A Lesson in Absurdity.

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Well, I’ve written more words about the Office Depot case than did the Georgia Court of Appeals. What case? – read the posts of July 25 and 28.

So, this time, I’ll start with the Court’s words themselves: “At base, Office Depot argues that any breach violation – no matter how wrong or far fetched – triggers the termination right.”

What did the Lease say? This is what it said:

Breach of Landlord’s Leasing Covenant. In the event Landlord violates “Landlord’s Leasing Covenant” [the exclusive-use provision], Tenant shall have the right beginning sixty (60) days following written notice alleging such violation . to pay Alternative Rent . until such time as landlord cures such violation. If landlord fails to commence and diligently pursue a judicial action to contest Tenant’s assertion of such a violation within six (6) months of such assertion, then in addition to its other rights at law or in equity, Tenant may terminate this Lease by delivering written notice of such election to Landlord.

The landlord did not bring a legal action within six months after the “ALLEGATION.” Yes, that’s what the clause says, and that’s how Office Depot wanted to read it. Even though there was no breach (that’s what the earlier posts will tell you, and at this point Office Depot had to concede that there had been no breach), Office Depot pushed ahead. According to it, breach or not, “we alleged a breach – you, our landlord, didn’t sue anyone – we get to terminate our lease.” The argument was that an actual breach gave it a right to pay Alternative Rent, and the landlord’s failure to pursue legal action gave it a second, separate remedy, that of termination.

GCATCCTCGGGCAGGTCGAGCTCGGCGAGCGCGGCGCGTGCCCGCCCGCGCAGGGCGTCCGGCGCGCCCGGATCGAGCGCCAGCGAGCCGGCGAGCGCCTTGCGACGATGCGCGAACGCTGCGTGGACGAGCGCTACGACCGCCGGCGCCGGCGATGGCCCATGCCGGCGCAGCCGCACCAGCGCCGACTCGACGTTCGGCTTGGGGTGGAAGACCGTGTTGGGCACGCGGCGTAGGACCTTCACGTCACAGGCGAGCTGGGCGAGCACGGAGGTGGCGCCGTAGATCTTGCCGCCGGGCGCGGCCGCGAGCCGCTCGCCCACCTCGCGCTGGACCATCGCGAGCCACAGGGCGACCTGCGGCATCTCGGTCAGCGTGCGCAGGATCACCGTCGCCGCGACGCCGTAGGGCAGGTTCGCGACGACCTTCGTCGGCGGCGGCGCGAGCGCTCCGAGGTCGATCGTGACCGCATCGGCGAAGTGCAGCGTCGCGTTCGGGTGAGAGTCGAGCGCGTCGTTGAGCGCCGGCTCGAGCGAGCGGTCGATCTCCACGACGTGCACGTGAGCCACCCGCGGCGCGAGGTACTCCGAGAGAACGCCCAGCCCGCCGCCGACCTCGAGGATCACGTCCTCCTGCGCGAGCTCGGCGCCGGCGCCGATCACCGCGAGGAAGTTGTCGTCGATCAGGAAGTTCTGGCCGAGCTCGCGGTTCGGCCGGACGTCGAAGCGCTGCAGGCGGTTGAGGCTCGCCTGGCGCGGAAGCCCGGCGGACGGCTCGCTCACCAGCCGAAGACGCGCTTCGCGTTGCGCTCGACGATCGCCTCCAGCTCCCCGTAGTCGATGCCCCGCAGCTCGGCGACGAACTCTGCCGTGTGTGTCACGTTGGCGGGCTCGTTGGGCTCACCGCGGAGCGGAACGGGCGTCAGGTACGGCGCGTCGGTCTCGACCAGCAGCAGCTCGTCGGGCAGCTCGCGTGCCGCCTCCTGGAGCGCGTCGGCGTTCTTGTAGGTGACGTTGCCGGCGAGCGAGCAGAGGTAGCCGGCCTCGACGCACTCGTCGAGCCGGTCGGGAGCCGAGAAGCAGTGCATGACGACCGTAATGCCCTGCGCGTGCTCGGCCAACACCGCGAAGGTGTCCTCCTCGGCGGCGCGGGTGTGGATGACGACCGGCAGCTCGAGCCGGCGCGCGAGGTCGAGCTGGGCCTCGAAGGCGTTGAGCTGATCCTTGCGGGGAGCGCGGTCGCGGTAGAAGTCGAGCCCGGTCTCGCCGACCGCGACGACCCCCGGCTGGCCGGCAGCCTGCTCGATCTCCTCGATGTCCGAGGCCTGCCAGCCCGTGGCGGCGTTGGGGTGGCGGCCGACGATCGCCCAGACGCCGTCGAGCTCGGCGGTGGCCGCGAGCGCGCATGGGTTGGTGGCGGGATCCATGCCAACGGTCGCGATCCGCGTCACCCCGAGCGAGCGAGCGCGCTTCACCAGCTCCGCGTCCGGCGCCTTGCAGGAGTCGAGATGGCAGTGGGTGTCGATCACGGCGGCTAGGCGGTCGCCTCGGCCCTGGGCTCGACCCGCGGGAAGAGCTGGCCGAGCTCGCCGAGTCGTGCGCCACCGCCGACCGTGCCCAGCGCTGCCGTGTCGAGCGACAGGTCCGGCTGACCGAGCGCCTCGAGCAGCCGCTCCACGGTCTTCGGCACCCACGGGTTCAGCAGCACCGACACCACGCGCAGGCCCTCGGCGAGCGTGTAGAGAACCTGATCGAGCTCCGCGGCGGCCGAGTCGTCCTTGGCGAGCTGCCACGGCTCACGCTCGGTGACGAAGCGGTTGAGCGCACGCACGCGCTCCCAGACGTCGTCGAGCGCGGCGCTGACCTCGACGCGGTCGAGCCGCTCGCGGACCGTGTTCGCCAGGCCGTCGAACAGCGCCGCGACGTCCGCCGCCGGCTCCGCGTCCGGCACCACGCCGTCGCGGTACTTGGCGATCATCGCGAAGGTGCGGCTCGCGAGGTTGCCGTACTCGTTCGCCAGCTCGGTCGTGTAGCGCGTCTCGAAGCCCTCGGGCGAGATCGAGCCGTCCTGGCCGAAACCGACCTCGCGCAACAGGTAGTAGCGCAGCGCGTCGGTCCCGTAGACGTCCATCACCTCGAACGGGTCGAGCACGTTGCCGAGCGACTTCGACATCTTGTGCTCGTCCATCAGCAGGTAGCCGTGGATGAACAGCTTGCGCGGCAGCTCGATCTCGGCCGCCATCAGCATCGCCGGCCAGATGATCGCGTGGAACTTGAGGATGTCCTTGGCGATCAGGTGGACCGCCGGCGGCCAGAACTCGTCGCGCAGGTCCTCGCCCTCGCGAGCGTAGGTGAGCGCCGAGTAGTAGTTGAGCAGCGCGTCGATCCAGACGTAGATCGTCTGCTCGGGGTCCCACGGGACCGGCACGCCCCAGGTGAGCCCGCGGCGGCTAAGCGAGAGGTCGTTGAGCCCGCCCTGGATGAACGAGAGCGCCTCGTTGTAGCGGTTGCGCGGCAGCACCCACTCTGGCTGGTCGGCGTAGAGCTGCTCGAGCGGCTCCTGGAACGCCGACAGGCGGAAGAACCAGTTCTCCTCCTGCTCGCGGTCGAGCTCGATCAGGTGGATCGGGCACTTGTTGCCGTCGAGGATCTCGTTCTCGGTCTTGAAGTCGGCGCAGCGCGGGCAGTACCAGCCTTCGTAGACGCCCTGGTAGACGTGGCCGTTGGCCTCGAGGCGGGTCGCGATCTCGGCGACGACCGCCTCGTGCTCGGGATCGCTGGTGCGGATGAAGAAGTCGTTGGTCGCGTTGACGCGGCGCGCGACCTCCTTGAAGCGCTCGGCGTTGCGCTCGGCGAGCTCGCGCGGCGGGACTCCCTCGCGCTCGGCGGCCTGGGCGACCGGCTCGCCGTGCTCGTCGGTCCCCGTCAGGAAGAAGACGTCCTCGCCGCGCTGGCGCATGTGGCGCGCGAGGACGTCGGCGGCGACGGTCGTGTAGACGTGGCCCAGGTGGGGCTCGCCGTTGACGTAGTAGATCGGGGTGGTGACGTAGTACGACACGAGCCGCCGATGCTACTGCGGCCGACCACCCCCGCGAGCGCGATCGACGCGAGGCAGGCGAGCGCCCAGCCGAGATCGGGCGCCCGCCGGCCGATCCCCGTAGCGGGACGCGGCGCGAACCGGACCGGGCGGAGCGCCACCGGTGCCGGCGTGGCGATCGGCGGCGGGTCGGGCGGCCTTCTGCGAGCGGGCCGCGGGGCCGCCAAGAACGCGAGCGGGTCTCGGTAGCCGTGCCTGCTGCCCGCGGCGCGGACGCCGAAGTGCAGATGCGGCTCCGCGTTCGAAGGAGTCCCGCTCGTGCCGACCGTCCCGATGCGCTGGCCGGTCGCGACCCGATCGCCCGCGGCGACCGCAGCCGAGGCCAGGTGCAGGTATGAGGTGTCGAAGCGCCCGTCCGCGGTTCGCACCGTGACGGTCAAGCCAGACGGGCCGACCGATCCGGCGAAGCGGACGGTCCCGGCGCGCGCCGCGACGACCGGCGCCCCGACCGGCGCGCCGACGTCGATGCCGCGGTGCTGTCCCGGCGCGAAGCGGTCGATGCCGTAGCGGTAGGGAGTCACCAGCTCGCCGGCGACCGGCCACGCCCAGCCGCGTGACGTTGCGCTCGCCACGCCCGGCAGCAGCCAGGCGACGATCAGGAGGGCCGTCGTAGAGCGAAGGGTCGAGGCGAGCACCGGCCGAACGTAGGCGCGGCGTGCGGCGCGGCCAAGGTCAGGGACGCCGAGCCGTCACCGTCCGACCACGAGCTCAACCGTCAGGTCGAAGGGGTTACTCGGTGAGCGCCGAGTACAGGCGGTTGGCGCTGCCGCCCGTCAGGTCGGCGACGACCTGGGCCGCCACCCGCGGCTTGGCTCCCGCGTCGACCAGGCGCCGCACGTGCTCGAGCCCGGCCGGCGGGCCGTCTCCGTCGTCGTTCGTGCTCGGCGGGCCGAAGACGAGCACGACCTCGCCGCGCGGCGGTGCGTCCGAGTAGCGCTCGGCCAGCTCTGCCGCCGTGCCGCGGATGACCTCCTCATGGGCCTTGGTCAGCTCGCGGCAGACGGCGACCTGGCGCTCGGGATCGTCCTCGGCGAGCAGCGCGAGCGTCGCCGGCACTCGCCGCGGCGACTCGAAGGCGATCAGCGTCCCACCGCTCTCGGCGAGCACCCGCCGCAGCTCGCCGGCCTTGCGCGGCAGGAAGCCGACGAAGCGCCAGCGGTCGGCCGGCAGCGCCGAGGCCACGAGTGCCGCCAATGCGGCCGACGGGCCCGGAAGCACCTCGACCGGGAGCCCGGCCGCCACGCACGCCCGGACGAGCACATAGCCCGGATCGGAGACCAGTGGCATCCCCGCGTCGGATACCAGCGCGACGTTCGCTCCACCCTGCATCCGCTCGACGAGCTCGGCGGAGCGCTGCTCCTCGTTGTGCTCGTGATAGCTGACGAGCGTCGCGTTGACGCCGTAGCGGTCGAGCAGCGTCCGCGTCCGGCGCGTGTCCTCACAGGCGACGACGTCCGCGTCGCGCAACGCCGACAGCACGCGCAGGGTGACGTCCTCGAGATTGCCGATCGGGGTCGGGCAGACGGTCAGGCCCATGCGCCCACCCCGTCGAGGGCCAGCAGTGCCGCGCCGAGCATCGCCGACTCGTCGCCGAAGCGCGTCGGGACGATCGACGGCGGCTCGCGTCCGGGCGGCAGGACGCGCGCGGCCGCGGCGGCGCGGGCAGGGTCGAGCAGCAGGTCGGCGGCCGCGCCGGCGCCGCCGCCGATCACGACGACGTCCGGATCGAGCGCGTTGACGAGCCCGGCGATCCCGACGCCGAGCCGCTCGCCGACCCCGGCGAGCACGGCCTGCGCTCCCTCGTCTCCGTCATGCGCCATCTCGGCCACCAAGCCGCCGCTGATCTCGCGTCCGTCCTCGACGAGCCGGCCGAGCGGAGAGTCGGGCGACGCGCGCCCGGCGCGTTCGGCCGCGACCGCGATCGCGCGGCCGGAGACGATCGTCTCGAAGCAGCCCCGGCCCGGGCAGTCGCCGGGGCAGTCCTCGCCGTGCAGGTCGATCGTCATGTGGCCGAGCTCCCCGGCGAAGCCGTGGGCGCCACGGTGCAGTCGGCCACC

We can’t say it better than did the Court: “A contract, however, must be read reasonably, in its entirety, and in a way that does not lead to an absurd result. … The construction suggested by Office Depot brings the termination right into play regardless of the merit or absurdity of the breach claim. [The lease provision] cannot be reasonably construed in this manner. … Simply put, the termination right does not arise if there is no breach.”

Lambast, if you will, the litigation team that put this argument forward. But, let’s ask ourselves, who was really at fault for this waste of time and money? My answer – the people who drafted this lease. Did their eyes glaze over the termination right because it “kind of like” sounded like many similar clauses they had seen before? I fault Office Depot for writing its “remedy” provision in that fashion and thinking it would gain “flexibility” or a “bargaining position” if and when the time ever came. Even more, I fault the landlord’s team for failing to pay attention to the words. They wasted the landlord’s money by allowing a situation wherein the landlord had to argue that, even though it signed the lease with that language in it, it couldn’t possibly mean what it said.

Next time, we’ll continue with: Do Words Really Mean What They Say? We are not, however, going to beat an Office Depot (horse) to death.

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Comments

  1. Ira, nice post and analysis. But who’s the guy in the picture?

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